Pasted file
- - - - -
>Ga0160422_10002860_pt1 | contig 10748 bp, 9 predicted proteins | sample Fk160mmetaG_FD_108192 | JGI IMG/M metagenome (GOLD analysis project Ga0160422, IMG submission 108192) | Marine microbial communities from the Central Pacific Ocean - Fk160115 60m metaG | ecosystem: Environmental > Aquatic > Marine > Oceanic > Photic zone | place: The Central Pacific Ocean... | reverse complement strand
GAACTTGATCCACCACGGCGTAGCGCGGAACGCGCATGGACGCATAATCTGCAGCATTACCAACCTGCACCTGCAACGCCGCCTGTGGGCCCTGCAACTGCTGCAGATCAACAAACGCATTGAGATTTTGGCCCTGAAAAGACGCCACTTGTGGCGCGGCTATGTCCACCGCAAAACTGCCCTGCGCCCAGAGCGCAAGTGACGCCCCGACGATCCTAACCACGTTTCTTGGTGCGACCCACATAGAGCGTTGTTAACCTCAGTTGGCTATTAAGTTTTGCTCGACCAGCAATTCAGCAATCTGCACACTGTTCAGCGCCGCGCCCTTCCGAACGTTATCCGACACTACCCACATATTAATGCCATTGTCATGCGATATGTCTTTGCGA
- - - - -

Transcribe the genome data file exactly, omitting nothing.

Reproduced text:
>Ga0160422_10002860_pt1 | contig 10748 bp, 9 predicted proteins | sample Fk160mmetaG_FD_108192 | JGI IMG/M metagenome (GOLD analysis project Ga0160422, IMG submission 108192) | Marine microbial communities from the Central Pacific Ocean - Fk160115 60m metaG | ecosystem: Environmental > Aquatic > Marine > Oceanic > Photic zone | place: The Central Pacific Ocean... | reverse complement strand
GAACTTGATCCACCACGGCGTAGCGCGGAACGCGCATGGACGCATAATCTGCAGCATTACCAACCTGCACCTGCAACGCCGCCTGTGGGCCCTGCAACTGCTGCAGATCAACAAACGCATTGAGATTTTGGCCCTGAAAAGACGCCACTTGTGGCGCGGCTATGTCCACCGCAAAACTGCCCTGCGCCCAGAGCGCAAGTGACGCCCCGACGATCCTAACCACGTTTCTTGGTGCGACCCACATAGAGCGTTGTTAACCTCAGTTGGCTATTAAGTTTTGCTCGACCAGCAATTCAGCAATCTGCACACTGTTCAGCGCCGCGCCCTTCCGAACGTTATCCGACACTACCCACATATTAATGCCATTGTCATGCGATATGTCTTTGCGA